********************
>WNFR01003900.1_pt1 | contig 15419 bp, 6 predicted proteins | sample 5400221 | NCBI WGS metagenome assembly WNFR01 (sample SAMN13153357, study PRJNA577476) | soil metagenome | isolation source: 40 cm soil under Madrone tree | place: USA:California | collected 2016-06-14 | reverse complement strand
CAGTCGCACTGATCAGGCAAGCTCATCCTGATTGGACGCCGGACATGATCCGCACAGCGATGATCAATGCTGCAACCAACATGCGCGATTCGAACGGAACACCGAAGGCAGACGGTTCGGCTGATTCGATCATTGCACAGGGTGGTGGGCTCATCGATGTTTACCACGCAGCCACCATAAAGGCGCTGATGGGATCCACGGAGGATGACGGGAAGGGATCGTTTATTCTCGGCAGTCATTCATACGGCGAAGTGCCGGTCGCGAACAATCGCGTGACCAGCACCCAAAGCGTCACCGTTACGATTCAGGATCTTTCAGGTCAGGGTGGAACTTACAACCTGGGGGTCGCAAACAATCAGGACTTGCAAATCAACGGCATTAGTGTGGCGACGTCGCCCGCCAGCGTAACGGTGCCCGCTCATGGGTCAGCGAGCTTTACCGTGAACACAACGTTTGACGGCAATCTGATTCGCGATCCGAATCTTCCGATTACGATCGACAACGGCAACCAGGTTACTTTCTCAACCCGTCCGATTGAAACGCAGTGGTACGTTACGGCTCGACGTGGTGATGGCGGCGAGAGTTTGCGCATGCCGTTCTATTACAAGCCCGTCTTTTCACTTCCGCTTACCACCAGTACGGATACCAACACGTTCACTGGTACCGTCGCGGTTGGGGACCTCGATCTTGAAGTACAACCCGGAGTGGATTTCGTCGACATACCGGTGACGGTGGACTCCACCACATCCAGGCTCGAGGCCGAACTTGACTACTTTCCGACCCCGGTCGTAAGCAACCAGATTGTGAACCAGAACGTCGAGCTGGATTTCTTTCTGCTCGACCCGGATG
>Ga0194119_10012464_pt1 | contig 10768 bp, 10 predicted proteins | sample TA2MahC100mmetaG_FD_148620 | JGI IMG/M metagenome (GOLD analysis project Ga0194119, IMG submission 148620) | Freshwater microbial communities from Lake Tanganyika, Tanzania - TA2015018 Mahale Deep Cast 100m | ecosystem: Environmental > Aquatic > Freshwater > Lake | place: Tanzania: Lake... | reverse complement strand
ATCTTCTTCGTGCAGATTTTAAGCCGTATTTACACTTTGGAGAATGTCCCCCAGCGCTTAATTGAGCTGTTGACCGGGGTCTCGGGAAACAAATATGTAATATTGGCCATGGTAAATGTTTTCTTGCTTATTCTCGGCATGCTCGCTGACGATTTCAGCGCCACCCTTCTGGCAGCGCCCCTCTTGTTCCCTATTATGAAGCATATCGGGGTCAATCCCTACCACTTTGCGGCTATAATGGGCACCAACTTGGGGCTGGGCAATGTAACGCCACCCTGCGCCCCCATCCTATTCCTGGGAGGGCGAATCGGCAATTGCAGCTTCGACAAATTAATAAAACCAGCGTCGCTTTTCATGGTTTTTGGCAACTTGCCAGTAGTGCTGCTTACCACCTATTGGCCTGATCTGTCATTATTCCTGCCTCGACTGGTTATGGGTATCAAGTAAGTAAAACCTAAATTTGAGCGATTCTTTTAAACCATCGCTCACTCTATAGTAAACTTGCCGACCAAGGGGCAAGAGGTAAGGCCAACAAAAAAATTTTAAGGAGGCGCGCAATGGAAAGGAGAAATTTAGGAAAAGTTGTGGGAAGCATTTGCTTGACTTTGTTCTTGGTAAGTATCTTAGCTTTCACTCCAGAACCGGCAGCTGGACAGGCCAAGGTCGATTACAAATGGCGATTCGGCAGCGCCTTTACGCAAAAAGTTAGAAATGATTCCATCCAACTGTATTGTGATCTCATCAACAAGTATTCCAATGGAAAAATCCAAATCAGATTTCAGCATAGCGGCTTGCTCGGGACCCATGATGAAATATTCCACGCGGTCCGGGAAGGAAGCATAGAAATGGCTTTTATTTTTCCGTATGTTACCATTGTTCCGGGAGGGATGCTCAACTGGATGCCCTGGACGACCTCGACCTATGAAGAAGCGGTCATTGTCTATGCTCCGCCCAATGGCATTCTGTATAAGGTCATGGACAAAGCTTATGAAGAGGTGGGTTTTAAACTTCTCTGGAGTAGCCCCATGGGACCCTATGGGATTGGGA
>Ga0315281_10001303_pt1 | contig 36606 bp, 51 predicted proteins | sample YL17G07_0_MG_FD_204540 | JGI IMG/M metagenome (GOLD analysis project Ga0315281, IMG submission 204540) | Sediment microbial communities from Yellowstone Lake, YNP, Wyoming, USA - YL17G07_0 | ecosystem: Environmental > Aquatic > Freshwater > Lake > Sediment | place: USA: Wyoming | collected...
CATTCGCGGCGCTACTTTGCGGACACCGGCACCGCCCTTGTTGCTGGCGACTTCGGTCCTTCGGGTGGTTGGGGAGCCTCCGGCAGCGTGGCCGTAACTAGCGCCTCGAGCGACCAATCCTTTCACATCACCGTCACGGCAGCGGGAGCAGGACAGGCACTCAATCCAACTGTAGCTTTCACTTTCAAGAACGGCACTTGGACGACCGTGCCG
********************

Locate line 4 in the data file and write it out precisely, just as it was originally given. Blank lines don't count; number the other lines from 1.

ATCTTCTTCGTGCAGATTTTAAGCCGTATTTACACTTTGGAGAATGTCCCCCAGCGCTTAATTGAGCTGTTGACCGGGGTCTCGGGAAACAAATATGTAATATTGGCCATGGTAAATGTTTTCTTGCTTATTCTCGGCATGCTCGCTGACGATTTCAGCGCCACCCTTCTGGCAGCGCCCCTCTTGTTCCCTATTATGAAGCATATCGGGGTCAATCCCTACCACTTTGCGGCTATAATGGGCACCAACTTGGGGCTGGGCAATGTAACGCCACCCTGCGCCCCCATCCTATTCCTGGGAGGGCGAATCGGCAATTGCAGCTTCGACAAATTAATAAAACCAGCGTCGCTTTTCATGGTTTTTGGCAACTTGCCAGTAGTGCTGCTTACCACCTATTGGCCTGATCTGTCATTATTCCTGCCTCGACTGGTTATGGGTATCAAGTAAGTAAAACCTAAATTTGAGCGATTCTTTTAAACCATCGCTCACTCTATAGTAAACTTGCCGACCAAGGGGCAAGAGGTAAGGCCAACAAAAAAATTTTAAGGAGGCGCGCAATGGAAAGGAGAAATTTAGGAAAAGTTGTGGGAAGCATTTGCTTGACTTTGTTCTTGGTAAGTATCTTAGCTTTCACTCCAGAACCGGCAGCTGGACAGGCCAAGGTCGATTACAAATGGCGATTCGGCAGCGCCTTTACGCAAAAAGTTAGAAATGATTCCATCCAACTGTATTGTGATCTCATCAACAAGTATTCCAATGGAAAAATCCAAATCAGATTTCAGCATAGCGGCTTGCTCGGGACCCATGATGAAATATTCCACGCGGTCCGGGAAGGAAGCATAGAAATGGCTTTTATTTTTCCGTATGTTACCATTGTTCCGGGAGGGATGCTCAACTGGATGCCCTGGACGACCTCGACCTATGAAGAAGCGGTCATTGTCTATGCTCCGCCCAATGGCATTCTGTATAAGGTCATGGACAAAGCTTATGAAGAGGTGGGTTTTAAACTTCTCTGGAGTAGCCCCATGGGACCCTATGGGATTGGGA